ACL reconstruction

Anterior cruciate ligament (ACL) tears are relatively common sports injuries and usually occur when pivoting on a planted knee during a match. They are more commonly non-contact injuries but can also occur during tackles. Physiotherapy may be appropriate for people not wanting to return to pivoting sports. However, there is now high-level evidence that superior clinical outcomes are achieved with ACL reconstruction, compared to non-operative treatment. ACL reconstruction involves passing a graft across the knee through bone tunnels and fixing it at both ends.

Graft choice

There are four main graft choices:

  • Hamstrings
  • Quadriceps
  • Patellar tendon (bone-patellar-bone)
  • Allograft (donor tissue)

Each graft option has specific pros and cons. It is really important that you speak to your surgeon about which graft may be most suitable for you. The most suitable graft choice for a ‘weekend warrior’ is often different to an 18 year old professional rugby player. Nick Smith likes to run through pros and cons of each graft option in person, so that your operation is tailored to your needs.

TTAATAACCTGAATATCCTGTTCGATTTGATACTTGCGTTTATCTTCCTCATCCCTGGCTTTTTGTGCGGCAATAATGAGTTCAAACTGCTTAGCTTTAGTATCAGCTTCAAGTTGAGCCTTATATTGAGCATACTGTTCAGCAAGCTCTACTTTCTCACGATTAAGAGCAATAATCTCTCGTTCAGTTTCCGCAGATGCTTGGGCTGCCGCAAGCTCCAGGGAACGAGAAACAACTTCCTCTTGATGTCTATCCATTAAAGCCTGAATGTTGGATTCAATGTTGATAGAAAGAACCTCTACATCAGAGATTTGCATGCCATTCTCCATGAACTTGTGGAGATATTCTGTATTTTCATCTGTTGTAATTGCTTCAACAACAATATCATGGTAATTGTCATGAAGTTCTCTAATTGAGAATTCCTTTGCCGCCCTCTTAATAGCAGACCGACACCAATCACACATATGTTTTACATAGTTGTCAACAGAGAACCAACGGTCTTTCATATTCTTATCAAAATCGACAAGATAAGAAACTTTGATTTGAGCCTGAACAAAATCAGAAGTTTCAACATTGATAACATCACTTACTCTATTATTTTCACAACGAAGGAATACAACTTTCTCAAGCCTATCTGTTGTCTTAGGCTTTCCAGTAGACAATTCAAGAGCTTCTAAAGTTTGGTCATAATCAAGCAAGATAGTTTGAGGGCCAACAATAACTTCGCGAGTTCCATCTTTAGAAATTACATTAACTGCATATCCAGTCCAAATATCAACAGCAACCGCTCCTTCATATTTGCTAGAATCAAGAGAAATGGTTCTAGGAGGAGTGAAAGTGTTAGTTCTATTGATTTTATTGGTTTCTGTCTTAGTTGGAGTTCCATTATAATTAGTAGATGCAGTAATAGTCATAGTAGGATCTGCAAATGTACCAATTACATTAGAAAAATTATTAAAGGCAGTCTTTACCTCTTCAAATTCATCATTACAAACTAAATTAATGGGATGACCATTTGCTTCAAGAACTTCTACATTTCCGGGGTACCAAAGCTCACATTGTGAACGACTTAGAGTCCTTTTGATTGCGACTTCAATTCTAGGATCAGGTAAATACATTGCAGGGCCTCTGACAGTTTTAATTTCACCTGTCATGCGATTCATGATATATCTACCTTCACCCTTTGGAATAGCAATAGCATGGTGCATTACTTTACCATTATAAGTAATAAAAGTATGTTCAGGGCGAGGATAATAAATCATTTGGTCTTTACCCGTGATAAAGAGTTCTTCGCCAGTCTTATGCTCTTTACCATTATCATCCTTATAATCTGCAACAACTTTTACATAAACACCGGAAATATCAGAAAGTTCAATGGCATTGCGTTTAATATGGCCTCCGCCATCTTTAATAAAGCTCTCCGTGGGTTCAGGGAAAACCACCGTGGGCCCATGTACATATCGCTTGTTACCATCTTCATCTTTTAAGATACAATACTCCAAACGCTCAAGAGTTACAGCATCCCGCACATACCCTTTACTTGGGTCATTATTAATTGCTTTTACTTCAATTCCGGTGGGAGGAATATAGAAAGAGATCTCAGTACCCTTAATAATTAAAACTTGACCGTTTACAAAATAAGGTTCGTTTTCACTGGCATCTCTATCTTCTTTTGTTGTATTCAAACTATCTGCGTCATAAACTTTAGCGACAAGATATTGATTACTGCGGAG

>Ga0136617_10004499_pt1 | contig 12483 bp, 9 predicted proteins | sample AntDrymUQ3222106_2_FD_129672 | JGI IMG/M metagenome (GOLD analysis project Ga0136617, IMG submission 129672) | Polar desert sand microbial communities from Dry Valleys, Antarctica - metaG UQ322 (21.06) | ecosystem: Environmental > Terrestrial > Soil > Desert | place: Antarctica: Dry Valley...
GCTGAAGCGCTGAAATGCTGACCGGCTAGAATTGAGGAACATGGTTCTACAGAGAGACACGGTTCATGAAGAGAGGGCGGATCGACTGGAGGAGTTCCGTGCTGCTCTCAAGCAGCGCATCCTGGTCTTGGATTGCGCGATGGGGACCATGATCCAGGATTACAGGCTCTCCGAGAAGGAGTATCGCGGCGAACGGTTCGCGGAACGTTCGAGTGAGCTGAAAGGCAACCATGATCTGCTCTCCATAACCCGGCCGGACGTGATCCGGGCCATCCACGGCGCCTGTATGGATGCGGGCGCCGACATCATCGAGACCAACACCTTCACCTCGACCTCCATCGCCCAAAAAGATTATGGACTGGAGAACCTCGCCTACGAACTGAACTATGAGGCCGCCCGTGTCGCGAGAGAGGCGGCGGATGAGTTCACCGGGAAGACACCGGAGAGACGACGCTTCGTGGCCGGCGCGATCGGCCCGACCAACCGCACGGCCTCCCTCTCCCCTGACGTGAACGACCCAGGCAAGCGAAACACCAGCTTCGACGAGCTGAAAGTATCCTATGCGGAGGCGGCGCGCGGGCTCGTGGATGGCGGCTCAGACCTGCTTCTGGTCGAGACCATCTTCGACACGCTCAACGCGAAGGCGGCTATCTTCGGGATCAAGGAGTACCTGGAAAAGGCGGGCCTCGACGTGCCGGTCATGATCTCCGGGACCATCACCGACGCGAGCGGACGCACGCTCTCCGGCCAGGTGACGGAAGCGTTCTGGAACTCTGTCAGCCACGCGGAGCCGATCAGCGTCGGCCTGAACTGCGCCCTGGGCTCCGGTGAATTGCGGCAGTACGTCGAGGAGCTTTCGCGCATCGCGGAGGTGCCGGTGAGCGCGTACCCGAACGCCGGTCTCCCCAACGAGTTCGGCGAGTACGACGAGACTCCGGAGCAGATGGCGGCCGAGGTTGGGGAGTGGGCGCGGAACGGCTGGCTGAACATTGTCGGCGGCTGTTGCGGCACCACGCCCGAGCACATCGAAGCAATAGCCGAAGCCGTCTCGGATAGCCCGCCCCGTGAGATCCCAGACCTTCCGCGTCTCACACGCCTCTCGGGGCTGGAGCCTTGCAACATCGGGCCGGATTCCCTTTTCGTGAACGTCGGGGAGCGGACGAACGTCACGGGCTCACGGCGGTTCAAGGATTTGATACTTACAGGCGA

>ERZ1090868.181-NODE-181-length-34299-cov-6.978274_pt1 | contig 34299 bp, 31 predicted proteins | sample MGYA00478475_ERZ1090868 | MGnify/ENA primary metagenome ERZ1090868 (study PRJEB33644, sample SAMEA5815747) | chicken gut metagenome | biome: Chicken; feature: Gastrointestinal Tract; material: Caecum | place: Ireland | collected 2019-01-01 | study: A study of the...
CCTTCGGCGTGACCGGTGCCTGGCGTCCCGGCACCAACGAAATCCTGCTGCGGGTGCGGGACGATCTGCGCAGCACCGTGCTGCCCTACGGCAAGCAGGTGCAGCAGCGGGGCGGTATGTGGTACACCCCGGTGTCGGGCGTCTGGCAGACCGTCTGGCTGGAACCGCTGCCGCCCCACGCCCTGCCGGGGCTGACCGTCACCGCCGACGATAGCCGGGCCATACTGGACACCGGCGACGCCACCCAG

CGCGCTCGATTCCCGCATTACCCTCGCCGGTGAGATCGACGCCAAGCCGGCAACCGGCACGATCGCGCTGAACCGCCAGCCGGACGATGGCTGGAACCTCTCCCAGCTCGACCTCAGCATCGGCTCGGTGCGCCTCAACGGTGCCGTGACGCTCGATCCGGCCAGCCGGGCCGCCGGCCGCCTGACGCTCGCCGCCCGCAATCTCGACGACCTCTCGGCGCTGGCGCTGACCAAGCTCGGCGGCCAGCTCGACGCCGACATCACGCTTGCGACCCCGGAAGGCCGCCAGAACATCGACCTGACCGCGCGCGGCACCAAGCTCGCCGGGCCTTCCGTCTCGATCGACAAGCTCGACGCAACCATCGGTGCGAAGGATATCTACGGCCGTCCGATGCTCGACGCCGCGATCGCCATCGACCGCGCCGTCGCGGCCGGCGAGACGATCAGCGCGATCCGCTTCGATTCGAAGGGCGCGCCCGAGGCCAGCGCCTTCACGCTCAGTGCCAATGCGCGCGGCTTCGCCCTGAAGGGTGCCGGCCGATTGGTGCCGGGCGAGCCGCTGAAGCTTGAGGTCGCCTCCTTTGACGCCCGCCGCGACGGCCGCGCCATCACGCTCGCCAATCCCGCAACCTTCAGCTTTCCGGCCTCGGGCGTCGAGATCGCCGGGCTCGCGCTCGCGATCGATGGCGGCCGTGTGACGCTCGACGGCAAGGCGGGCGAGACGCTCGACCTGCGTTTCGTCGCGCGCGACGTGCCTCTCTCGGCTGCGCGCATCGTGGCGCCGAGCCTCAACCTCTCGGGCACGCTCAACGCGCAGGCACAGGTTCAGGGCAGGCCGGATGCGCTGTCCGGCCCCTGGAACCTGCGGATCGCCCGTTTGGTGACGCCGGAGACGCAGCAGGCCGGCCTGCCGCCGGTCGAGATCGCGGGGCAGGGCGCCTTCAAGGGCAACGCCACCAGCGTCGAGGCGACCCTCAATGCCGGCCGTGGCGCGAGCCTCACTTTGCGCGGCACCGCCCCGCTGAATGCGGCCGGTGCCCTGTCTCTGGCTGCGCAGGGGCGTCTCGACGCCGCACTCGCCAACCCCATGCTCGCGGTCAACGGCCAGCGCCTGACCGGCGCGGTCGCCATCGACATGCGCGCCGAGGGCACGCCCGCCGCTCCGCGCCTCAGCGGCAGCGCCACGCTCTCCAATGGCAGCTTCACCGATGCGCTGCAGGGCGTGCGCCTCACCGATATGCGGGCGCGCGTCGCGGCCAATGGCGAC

Lateral extra-articular tenodesis

This is an additional procedure, performed at the same time as ACL reconstruction in selected patients. It involves taking a 1cm strip of iliotibial band on the outside of the knee, keeping it connected to the outside of the shinbone (tibia) and securing it to the side of the thigh bone (femur). The latest high-level evidence shows that this additional procedure can dramatically reduce the failure rate of ACL reconstruction in selected patients.

Meniscal tears

The menisci are relatively commonly injured at the time of ACL injury. Tears that can occur include medial (inner) sided RAMP tears, lateral (outer) meniscal tears and lateral root tears – where the back attachment of the meniscus is torn. The meniscus is a cushion in the knee and helps to spread the forces evenly through the knee on activities. Patients with a non-treated meniscal tear are at higher risk of osteoarthritis and therefore it is vital that repairable tears are identified and treated at the time of surgery.


Physiotherapy following ACL reconstruction is very important to ensure safe return to sports. The muscles around your knee play a big part in control and therefore a well rehabilitated knee is very likely to have better outcomes, with a reduced risk of further injury. Nick Smith has developed protocols with a number of physiotherapists in order to ensure the best physiotherapy is delivered.

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    The meniscus is a cushion in the knee. It helps to spread out the forces through the knee when doing activities.